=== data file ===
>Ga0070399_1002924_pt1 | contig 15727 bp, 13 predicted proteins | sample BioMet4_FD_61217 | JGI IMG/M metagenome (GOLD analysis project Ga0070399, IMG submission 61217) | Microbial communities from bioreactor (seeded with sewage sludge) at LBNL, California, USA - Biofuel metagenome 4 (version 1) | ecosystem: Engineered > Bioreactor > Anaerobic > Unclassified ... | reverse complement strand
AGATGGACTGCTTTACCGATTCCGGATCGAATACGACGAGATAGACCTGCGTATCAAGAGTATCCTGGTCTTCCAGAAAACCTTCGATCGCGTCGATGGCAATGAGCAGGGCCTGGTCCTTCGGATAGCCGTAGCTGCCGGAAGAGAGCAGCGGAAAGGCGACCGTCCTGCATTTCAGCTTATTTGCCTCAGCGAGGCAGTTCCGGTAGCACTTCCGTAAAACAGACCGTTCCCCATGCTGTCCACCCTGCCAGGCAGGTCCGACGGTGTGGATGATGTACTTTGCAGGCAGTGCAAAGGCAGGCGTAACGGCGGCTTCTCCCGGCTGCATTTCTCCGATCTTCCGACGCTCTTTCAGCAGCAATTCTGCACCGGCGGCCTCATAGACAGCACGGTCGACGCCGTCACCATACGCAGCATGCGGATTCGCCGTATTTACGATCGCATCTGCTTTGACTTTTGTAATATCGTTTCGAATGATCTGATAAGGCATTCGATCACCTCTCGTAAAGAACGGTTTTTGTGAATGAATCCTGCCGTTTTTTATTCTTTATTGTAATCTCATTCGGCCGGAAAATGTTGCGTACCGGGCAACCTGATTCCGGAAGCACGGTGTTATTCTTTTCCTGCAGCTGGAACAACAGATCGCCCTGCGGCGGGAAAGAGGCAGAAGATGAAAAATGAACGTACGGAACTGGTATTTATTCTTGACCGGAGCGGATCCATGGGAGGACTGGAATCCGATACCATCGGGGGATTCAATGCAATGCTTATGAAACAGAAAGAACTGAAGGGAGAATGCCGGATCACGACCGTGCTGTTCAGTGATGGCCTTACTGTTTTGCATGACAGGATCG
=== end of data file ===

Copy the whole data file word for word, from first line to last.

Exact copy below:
>Ga0070399_1002924_pt1 | contig 15727 bp, 13 predicted proteins | sample BioMet4_FD_61217 | JGI IMG/M metagenome (GOLD analysis project Ga0070399, IMG submission 61217) | Microbial communities from bioreactor (seeded with sewage sludge) at LBNL, California, USA - Biofuel metagenome 4 (version 1) | ecosystem: Engineered > Bioreactor > Anaerobic > Unclassified ... | reverse complement strand
AGATGGACTGCTTTACCGATTCCGGATCGAATACGACGAGATAGACCTGCGTATCAAGAGTATCCTGGTCTTCCAGAAAACCTTCGATCGCGTCGATGGCAATGAGCAGGGCCTGGTCCTTCGGATAGCCGTAGCTGCCGGAAGAGAGCAGCGGAAAGGCGACCGTCCTGCATTTCAGCTTATTTGCCTCAGCGAGGCAGTTCCGGTAGCACTTCCGTAAAACAGACCGTTCCCCATGCTGTCCACCCTGCCAGGCAGGTCCGACGGTGTGGATGATGTACTTTGCAGGCAGTGCAAAGGCAGGCGTAACGGCGGCTTCTCCCGGCTGCATTTCTCCGATCTTCCGACGCTCTTTCAGCAGCAATTCTGCACCGGCGGCCTCATAGACAGCACGGTCGACGCCGTCACCATACGCAGCATGCGGATTCGCCGTATTTACGATCGCATCTGCTTTGACTTTTGTAATATCGTTTCGAATGATCTGATAAGGCATTCGATCACCTCTCGTAAAGAACGGTTTTTGTGAATGAATCCTGCCGTTTTTTATTCTTTATTGTAATCTCATTCGGCCGGAAAATGTTGCGTACCGGGCAACCTGATTCCGGAAGCACGGTGTTATTCTTTTCCTGCAGCTGGAACAACAGATCGCCCTGCGGCGGGAAAGAGGCAGAAGATGAAAAATGAACGTACGGAACTGGTATTTATTCTTGACCGGAGCGGATCCATGGGAGGACTGGAATCCGATACCATCGGGGGATTCAATGCAATGCTTATGAAACAGAAAGAACTGAAGGGAGAATGCCGGATCACGACCGTGCTGTTCAGTGATGGCCTTACTGTTTTGCATGACAGGATCG